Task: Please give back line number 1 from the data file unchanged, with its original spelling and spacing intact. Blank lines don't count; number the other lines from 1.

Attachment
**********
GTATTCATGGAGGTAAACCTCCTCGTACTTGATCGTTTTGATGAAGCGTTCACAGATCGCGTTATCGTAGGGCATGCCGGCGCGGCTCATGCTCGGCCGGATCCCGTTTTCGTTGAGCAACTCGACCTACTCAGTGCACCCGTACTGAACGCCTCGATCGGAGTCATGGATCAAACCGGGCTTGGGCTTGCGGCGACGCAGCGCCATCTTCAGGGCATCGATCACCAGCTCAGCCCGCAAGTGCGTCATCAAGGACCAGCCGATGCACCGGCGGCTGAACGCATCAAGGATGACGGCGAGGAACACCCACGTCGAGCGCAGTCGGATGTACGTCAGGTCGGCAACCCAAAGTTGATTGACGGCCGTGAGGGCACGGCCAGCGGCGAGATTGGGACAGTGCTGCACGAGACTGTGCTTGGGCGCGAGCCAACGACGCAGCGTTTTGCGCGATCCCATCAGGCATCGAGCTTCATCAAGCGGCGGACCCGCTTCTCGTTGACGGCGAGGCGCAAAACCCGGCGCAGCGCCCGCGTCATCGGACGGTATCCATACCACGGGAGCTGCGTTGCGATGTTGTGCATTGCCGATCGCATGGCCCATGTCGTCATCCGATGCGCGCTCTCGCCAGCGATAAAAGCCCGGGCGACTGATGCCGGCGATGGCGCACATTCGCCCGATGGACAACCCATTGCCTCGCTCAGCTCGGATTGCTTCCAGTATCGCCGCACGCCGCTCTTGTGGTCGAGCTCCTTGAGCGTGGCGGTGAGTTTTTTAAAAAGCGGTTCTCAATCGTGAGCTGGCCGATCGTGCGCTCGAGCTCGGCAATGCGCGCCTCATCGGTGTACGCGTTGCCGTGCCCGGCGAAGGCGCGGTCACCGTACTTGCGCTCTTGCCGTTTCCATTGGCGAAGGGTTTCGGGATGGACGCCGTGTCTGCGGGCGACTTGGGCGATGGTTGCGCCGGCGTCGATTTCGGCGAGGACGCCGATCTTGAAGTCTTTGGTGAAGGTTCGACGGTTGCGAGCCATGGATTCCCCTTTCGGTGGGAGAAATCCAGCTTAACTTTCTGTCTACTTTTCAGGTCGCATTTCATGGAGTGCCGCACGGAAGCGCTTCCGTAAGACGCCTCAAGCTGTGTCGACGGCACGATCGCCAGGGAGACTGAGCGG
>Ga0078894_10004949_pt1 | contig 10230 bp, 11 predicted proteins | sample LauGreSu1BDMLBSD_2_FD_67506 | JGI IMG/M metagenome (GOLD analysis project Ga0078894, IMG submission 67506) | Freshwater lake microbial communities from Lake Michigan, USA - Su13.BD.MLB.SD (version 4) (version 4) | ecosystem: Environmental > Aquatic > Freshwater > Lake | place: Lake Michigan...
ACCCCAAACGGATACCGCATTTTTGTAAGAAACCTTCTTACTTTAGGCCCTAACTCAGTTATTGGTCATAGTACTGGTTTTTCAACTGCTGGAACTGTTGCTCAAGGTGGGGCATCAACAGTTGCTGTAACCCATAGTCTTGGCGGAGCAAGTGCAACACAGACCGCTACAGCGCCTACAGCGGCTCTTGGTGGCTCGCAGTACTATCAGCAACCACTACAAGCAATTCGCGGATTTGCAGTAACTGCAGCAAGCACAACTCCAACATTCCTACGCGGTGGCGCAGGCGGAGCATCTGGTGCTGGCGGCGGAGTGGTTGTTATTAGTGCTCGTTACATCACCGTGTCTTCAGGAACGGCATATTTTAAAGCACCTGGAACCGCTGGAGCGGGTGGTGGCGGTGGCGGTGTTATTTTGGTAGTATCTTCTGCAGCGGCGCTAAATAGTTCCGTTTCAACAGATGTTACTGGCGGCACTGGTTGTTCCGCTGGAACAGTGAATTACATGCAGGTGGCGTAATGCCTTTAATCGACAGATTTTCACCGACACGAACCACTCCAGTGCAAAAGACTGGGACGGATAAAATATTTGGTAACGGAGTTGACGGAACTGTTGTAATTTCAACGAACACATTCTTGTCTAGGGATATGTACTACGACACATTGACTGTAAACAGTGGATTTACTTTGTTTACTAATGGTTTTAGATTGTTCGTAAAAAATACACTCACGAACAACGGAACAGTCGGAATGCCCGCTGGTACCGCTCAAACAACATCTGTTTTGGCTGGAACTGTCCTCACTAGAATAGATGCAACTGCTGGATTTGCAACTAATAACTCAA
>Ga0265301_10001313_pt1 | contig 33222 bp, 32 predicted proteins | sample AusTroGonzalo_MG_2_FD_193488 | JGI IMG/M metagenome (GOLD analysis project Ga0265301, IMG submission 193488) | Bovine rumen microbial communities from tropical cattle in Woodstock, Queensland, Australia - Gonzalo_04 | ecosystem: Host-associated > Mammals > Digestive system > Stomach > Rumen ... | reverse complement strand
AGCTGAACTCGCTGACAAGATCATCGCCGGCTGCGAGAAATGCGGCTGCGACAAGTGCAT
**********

GTATTCATGGAGGTAAACCTCCTCGTACTTGATCGTTTTGATGAAGCGTTCACAGATCGCGTTATCGTAGGGCATGCCGGCGCGGCTCATGCTCGGCCGGATCCCGTTTTCGTTGAGCAACTCGACCTACTCAGTGCACCCGTACTGAACGCCTCGATCGGAGTCATGGATCAAACCGGGCTTGGGCTTGCGGCGACGCAGCGCCATCTTCAGGGCATCGATCACCAGCTCAGCCCGCAAGTGCGTCATCAAGGACCAGCCGATGCACCGGCGGCTGAACGCATCAAGGATGACGGCGAGGAACACCCACGTCGAGCGCAGTCGGATGTACGTCAGGTCGGCAACCCAAAGTTGATTGACGGCCGTGAGGGCACGGCCAGCGGCGAGATTGGGACAGTGCTGCACGAGACTGTGCTTGGGCGCGAGCCAACGACGCAGCGTTTTGCGCGATCCCATCAGGCATCGAGCTTCATCAAGCGGCGGACCCGCTTCTCGTTGACGGCGAGGCGCAAAACCCGGCGCAGCGCCCGCGTCATCGGACGGTATCCATACCACGGGAGCTGCGTTGCGATGTTGTGCATTGCCGATCGCATGGCCCATGTCGTCATCCGATGCGCGCTCTCGCCAGCGATAAAAGCCCGGGCGACTGATGCCGGCGATGGCGCACATTCGCCCGATGGACAACCCATTGCCTCGCTCAGCTCGGATTGCTTCCAGTATCGCCGCACGCCGCTCTTGTGGTCGAGCTCCTTGAGCGTGGCGGTGAGTTTTTTAAAAAGCGGTTCTCAATCGTGAGCTGGCCGATCGTGCGCTCGAGCTCGGCAATGCGCGCCTCATCGGTGTACGCGTTGCCGTGCCCGGCGAAGGCGCGGTCACCGTACTTGCGCTCTTGCCGTTTCCATTGGCGAAGGGTTTCGGGATGGACGCCGTGTCTGCGGGCGACTTGGGCGATGGTTGCGCCGGCGTCGATTTCGGCGAGGACGCCGATCTTGAAGTCTTTGGTGAAGGTTCGACGGTTGCGAGCCATGGATTCCCCTTTCGGTGGGAGAAATCCAGCTTAACTTTCTGTCTACTTTTCAGGTCGCATTTCATGGAGTGCCGCACGGAAGCGCTTCCGTAAGACGCCTCAAGCTGTGTCGACGGCACGATCGCCAGGGAGACTGAGCGG